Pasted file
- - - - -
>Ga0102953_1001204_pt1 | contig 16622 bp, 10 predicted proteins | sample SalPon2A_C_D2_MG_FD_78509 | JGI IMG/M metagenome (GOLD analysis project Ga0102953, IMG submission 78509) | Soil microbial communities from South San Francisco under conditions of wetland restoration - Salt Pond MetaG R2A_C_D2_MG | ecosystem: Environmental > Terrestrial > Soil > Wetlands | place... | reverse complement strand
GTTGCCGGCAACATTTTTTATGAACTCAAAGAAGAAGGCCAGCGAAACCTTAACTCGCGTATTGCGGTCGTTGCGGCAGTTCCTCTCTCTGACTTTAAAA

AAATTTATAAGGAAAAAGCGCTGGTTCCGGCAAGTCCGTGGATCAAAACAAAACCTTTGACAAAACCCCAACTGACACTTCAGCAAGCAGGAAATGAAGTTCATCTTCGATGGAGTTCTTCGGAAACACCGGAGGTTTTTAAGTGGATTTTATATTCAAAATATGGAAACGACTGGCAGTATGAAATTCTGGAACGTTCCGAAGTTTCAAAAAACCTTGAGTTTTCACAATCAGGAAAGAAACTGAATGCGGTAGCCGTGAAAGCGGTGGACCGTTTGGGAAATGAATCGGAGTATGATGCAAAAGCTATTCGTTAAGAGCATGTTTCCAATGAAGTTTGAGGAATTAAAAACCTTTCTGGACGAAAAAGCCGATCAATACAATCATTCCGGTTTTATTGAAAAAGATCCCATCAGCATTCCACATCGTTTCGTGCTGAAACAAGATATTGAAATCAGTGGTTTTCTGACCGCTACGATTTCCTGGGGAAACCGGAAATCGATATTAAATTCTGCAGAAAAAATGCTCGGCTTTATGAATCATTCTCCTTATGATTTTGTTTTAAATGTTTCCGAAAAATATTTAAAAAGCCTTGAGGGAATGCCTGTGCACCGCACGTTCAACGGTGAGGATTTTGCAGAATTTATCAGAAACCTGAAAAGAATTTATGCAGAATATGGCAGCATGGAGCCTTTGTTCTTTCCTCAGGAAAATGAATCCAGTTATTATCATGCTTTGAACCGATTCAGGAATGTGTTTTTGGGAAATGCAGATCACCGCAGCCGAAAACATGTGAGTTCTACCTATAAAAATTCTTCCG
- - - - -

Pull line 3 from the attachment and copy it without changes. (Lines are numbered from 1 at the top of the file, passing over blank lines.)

AAATTTATAAGGAAAAAGCGCTGGTTCCGGCAAGTCCGTGGATCAAAACAAAACCTTTGACAAAACCCCAACTGACACTTCAGCAAGCAGGAAATGAAGTTCATCTTCGATGGAGTTCTTCGGAAACACCGGAGGTTTTTAAGTGGATTTTATATTCAAAATATGGAAACGACTGGCAGTATGAAATTCTGGAACGTTCCGAAGTTTCAAAAAACCTTGAGTTTTCACAATCAGGAAAGAAACTGAATGCGGTAGCCGTGAAAGCGGTGGACCGTTTGGGAAATGAATCGGAGTATGATGCAAAAGCTATTCGTTAAGAGCATGTTTCCAATGAAGTTTGAGGAATTAAAAACCTTTCTGGACGAAAAAGCCGATCAATACAATCATTCCGGTTTTATTGAAAAAGATCCCATCAGCATTCCACATCGTTTCGTGCTGAAACAAGATATTGAAATCAGTGGTTTTCTGACCGCTACGATTTCCTGGGGAAACCGGAAATCGATATTAAATTCTGCAGAAAAAATGCTCGGCTTTATGAATCATTCTCCTTATGATTTTGTTTTAAATGTTTCCGAAAAATATTTAAAAAGCCTTGAGGGAATGCCTGTGCACCGCACGTTCAACGGTGAGGATTTTGCAGAATTTATCAGAAACCTGAAAAGAATTTATGCAGAATATGGCAGCATGGAGCCTTTGTTCTTTCCTCAGGAAAATGAATCCAGTTATTATCATGCTTTGAACCGATTCAGGAATGTGTTTTTGGGAAATGCAGATCACCGCAGCCGAAAACATGTGAGTTCTACCTATAAAAATTCTTCCG